More Thoughts on BPS and Rezoning: Predictability and Equal Access are Dynamically Opposed to One Another

On October the 17, while he was in Italy on vacation with his wife, Mayor Menino sent out a letter to all BPS families. In it he articulated his administrations goals for the Boston Public School system:

 My goal is to create a new student assignment system that is fair, follows the laws of common sense, and prioritizes placing students in quality schools that are closer to their homes.

This is what I want my readers to notice. The goal is to be (1) fair, (2) follow common sense (3) place kids in quality schools that are (4) closer to home.

My scholars on the first day of school

What has become clear to me is that under the current system, it is impossible to assign students in a way that is both (a) predictable for families (close to home) AND (b) gives equal access to high quality schools (fair).

Why? Because currently THE SCHOOLS ARE NOT EQUAL. There are some really high quality schools and there are some disastrous schools. Some people live in neighborhoods with good schools and some people don’t. Therefore, any plan that does not first address quality has to either sacrifice predictability or access to high quality schools.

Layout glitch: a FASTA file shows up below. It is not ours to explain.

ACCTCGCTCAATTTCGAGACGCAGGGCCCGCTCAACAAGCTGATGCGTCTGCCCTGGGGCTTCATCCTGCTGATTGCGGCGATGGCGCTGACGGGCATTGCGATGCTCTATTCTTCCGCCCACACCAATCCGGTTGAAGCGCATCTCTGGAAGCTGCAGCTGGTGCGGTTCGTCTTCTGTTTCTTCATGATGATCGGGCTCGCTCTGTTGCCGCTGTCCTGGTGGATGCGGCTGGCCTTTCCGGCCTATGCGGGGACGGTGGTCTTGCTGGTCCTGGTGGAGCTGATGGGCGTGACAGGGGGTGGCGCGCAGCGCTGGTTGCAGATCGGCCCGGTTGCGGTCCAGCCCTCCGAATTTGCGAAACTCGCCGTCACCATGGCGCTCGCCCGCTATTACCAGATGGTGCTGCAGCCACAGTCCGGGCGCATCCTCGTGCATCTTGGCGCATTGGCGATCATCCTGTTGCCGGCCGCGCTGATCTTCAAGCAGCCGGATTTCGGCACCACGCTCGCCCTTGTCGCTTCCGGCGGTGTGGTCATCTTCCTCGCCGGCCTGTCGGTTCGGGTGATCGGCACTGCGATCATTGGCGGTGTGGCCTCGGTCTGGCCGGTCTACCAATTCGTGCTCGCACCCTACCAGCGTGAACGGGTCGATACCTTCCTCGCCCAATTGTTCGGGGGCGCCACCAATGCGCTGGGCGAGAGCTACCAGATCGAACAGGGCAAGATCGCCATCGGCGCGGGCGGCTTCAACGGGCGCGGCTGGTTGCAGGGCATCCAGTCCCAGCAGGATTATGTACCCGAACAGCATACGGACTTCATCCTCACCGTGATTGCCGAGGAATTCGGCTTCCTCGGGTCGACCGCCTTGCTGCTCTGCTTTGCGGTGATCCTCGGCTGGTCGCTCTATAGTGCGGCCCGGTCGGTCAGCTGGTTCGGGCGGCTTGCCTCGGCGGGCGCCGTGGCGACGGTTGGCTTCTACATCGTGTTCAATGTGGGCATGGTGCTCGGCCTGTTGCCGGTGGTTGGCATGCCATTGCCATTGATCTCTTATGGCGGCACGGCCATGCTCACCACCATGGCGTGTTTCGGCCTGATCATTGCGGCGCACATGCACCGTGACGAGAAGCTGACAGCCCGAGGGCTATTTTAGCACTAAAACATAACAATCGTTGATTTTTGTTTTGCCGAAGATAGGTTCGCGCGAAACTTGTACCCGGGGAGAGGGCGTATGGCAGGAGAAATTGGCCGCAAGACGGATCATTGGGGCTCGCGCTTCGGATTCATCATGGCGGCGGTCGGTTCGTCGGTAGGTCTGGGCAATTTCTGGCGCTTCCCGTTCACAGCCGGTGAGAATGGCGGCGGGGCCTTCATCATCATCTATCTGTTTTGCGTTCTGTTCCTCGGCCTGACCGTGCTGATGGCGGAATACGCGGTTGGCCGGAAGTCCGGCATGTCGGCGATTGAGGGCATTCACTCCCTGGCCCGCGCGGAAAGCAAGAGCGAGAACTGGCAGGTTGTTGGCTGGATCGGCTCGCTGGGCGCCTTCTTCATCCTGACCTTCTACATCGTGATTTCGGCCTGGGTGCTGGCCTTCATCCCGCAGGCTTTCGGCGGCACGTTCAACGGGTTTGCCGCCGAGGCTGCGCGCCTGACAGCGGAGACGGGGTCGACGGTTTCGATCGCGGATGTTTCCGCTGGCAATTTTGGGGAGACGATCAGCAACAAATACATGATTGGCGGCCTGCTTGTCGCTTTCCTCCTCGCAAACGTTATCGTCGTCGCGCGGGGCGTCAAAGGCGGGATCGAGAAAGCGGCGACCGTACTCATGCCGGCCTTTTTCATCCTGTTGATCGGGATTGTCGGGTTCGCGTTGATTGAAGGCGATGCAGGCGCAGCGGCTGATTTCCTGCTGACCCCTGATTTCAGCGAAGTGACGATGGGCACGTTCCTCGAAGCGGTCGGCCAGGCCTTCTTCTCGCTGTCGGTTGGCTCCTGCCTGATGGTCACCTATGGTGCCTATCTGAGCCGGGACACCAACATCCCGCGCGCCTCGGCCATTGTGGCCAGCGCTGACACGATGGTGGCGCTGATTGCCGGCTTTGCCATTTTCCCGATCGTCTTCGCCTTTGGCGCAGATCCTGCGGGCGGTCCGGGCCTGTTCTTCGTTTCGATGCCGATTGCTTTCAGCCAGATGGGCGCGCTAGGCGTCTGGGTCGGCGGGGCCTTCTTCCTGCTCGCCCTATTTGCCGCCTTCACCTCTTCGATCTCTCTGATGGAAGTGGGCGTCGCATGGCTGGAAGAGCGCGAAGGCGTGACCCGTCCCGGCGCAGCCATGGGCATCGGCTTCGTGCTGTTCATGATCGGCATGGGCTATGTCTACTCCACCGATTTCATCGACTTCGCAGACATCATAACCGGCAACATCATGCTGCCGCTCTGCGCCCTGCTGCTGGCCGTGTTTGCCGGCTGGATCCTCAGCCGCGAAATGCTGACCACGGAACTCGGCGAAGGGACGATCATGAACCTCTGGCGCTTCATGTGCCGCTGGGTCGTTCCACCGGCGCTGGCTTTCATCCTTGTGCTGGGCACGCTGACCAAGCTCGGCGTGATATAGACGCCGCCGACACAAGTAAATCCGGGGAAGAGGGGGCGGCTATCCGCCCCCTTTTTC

This is what I mean.

If you place value on neighborhood schools and predictability, you are telling families: Some of you are going to go to high quality schools and some of you are not. But you will know beforehand where your family stands.

If BPS decides equal access is more important, this is what you are telling families: Everyone in the city will have a chance to go to a high quality school.  But you are not going to know if your family is going to be going to the good school until after the lottery.

The other thing I want people to notice is that redrawing the zoning lines does not change this dynamic.

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